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Heinrich Held

In office
1924 – 1933
Preceded by Eugen Ritter von Knilling
Succeeded by Ludwig Siebert

In office
1927 – 1932

In office
1930 – 1932

In office
1932 – 1933

Born June 6, 1868(1868-06-06)
Erbach, Germany
Died August 4, 1938
Nationality German
Political party Bavarian People's Party
Residence Regensburg, Bavaria
Occupation Journalist
Religion Roman Catholic

Heinrich Held (6 June 1868 – 4 August 1938) was a Catholic politician and Minister President of Bavaria. He was forced out of office by the Nazi takeover in Germany in 1933.



Heinrich Held was born in in Erbach in the Hunsrück, then a part of Prussia. His father, Johannes Held, was a local farmer and musician, his mother was Susanne Held née Kaiser.

Held studied law at the universities of Straßburg, Marburg and Heidelberg before becoming a journalist in Straßburg in 1896. He moved to Heidelberg the year after and became editor of the Regensburger Morgenblatts, a newspaper in the Bavarian city of Regensburg, in 1899. He moved to take up the same position at the Regensburger Anzeiger the year after. From 1906, he became a co-owner of those two newspapers and begun his political involvement as a speaker in the conservative-christian workers' movements.

Held became a member of the Bavarian parliament in 1907, for the Bavarian branch of the Centre Party, and continued to be a member until 1933. He belonged to the left wing of his party and was mainly interested in fiscal politics.

He quickly rose to power within the party, becoming his party's leader in parliament 1914 and party leader shortly afterwards. In 1917, Held was elevated to the title of Geheimer Hofrat, a member of the Bavarian Privy council.

In 1918, after the end of the monarchy in Bavaria, Heinrich Held was one of the co-founders of the Bavarian People's Party (BVP), transforming the Centre's Bavarian branch into a party emphasizing conservative elements and states rights. Held remained the parliamentary leader of the party.

Held also served as the president of the Deutscher Katholikentag from 1921, a regular gathering and discussion forum for the German catholics.

In July 1924, after the resignation of Eugen Ritter von Knilling, Held became prime minister of Bavaria. His government was supported by his own party, the national-conservative German National People's Party, the national-liberal German People's Party and the Bauernbund. His politics as prime minister were aimed at reconciliation with the federal government and a move away from separatism. In 1924, he also signed a Concordat with the Holy See.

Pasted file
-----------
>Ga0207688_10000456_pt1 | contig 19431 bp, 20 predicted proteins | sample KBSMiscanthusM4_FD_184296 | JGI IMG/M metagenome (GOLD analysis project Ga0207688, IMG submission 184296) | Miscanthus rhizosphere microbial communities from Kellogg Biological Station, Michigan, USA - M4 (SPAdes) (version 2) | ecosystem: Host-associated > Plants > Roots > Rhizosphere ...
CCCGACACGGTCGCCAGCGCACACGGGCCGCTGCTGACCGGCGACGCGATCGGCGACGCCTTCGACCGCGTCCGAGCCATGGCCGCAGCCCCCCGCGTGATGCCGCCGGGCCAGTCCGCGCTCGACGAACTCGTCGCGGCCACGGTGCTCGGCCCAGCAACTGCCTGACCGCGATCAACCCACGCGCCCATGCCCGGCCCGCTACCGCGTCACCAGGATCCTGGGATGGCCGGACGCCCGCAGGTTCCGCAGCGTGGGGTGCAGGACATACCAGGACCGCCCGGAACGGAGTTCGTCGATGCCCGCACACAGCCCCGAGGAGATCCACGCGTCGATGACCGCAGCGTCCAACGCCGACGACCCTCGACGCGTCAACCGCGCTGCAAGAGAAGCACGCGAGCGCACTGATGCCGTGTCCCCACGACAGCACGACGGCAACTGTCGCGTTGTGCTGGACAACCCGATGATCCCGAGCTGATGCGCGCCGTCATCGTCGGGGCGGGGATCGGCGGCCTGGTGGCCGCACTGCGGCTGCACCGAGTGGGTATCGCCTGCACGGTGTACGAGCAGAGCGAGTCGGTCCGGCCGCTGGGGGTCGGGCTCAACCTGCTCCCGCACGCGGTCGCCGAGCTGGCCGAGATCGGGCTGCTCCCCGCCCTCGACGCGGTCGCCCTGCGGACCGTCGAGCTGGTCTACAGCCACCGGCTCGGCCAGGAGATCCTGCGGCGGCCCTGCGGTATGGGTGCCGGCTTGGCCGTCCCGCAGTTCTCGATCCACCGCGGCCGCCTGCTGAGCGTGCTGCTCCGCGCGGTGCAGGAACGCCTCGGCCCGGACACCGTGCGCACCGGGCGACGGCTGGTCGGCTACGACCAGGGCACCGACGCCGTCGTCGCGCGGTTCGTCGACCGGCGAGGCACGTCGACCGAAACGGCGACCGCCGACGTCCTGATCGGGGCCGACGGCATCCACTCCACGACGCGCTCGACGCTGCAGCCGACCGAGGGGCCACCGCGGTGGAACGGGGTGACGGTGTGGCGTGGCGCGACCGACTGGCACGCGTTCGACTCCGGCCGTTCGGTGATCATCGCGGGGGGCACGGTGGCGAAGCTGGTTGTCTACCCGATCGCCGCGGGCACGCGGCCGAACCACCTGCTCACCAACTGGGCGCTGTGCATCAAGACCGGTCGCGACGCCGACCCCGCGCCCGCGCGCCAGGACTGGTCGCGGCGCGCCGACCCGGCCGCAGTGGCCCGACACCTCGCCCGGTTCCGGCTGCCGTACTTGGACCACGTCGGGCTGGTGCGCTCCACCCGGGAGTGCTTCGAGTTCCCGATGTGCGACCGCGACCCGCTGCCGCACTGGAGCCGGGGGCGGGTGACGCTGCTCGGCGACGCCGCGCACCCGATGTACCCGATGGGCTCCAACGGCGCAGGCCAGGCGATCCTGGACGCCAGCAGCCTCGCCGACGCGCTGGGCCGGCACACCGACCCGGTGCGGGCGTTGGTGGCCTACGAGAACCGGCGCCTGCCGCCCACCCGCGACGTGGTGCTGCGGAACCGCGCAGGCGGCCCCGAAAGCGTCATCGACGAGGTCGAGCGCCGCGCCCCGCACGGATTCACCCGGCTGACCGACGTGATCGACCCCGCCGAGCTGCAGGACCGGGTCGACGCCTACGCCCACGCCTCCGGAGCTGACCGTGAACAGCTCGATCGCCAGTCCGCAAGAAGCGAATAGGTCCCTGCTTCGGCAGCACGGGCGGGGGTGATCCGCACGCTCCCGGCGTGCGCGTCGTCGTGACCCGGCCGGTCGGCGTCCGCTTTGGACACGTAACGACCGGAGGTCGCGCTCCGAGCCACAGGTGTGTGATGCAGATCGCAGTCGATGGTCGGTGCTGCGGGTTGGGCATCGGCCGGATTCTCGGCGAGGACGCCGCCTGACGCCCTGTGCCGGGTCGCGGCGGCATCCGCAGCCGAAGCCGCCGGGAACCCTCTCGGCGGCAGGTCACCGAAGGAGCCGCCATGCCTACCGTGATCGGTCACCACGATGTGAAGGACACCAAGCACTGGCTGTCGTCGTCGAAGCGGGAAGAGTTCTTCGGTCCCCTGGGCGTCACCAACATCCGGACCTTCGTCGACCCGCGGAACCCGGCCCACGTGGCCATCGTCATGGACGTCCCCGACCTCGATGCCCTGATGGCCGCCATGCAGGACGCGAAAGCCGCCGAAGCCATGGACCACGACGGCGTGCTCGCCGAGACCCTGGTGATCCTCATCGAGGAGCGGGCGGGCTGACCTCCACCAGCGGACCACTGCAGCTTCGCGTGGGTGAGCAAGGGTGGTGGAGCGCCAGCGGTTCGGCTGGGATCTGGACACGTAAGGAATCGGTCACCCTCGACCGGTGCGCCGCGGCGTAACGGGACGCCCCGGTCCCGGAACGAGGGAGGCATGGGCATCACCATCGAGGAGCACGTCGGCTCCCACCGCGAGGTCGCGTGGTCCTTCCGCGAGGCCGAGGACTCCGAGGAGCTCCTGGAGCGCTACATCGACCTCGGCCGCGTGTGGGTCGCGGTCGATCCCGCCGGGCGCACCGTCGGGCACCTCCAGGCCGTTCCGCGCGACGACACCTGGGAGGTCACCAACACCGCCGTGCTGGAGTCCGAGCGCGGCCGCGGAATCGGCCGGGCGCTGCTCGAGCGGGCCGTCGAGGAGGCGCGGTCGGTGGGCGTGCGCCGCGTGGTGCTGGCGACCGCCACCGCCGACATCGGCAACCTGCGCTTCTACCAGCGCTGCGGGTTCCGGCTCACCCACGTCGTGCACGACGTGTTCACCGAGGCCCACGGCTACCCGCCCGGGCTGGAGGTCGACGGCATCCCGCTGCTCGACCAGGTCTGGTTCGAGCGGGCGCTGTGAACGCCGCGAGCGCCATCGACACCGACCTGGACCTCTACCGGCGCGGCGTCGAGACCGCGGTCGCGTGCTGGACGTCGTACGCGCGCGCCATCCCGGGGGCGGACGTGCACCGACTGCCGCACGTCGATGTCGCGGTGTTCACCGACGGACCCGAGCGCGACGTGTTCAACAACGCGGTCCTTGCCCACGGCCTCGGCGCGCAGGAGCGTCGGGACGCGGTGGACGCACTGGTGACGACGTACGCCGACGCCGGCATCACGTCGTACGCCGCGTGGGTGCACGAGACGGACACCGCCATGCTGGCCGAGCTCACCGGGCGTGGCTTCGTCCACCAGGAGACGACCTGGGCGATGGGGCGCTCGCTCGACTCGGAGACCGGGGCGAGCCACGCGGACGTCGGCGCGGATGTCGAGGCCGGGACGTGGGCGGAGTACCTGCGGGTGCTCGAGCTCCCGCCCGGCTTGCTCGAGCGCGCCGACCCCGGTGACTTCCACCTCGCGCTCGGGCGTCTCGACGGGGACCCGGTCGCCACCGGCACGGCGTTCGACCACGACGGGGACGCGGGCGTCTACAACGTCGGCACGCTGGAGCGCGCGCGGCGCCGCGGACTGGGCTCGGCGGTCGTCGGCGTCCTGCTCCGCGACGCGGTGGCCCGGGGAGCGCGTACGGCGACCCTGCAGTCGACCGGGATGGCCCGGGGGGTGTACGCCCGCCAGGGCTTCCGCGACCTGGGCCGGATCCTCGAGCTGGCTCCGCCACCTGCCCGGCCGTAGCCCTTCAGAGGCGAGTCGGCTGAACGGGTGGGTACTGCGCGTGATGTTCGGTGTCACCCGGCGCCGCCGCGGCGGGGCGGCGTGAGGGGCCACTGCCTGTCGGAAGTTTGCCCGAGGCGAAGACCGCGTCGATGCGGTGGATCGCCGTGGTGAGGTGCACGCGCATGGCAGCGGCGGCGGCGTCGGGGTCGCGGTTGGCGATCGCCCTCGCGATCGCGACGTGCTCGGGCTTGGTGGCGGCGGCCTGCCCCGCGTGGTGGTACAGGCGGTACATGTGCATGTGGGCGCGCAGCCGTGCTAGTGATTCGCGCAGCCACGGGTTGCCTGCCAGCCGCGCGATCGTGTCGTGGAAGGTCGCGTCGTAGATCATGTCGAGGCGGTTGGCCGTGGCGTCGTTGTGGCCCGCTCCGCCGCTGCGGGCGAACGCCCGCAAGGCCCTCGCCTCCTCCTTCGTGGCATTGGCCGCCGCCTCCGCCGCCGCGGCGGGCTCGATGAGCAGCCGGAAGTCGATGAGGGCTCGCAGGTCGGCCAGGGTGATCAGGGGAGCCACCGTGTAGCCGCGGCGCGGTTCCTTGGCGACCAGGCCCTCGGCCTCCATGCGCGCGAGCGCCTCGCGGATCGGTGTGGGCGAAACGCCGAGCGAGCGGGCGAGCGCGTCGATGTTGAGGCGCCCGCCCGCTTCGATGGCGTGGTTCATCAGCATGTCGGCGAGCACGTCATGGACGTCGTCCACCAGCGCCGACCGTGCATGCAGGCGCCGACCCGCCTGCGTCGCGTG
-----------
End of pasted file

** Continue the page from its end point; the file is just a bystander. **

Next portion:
He ran in the first round of the 1925 German presidential elections and achieved 3.7 percent of the votes. In the second round, his party supported the right-wing candidate Paul von Hindenburg instead of the Centre Party's candidate Wilhelm Marx.

In 1930, his government lost its majority in parliament and continued as a minority government. From 1930 to 1932, Held also held the offices of Ministers of State for Commerce, Industry and Trade and Ministers of State for Agriculture . Both were merged to form the Ministry for Economy which he held from 1932 to 1933[1].

He continued to advocate states rights within the German republic, publishing papers on the subject. He sharply criticized the removal of the Prussian prime minister Otto Braun by Chancellor Franz von Papen in 1932, a move he considered an illegal interference of the central government in state matters[2].

An attempt supported by a wide coalition of parties, to establish Rupprecht, Crown Prince of Bavaria, as a Staatskommisar with dictatorial powers in 1932 to counter the Nazis failed due to the hesitant Bavarian government under Held[3][4]. Held himself had suggested the idea but wavered in the last minute, choosing not to make an announcement appointing the crown prince to the planned position[5].

The Bavarian government was forcibly removed by the Nazis on 9 March 1933. Held resisted the attempts by the SA to overthrow his government at first but due to receiving no support from the German army, who had orders from Berlin to stay out of domestic politics, he could ultimately not hold off the Nazis[6]. The office of Bavarian prime minister was abolished and replaced by a Reichsstatthalter, a purely administrative position with no political power[1]. Held retired from politics, first escaping to Lugano, Switzerland, where his son Josef lived, later withdrawing to Regensburg. His government pension as a former prime minister was revoked by the Nazis[7].

His son Philipp became one of the first inmates at the Dachau concentration camp in 1933[8].

On 4 August 1938, Heinrich Held died in Regensburg


See also



Political offices
Preceded by
Eugen Ritter von Knilling
Prime Minister of Bavaria
1924 – 1933
Succeeded by
Ludwig Siebert


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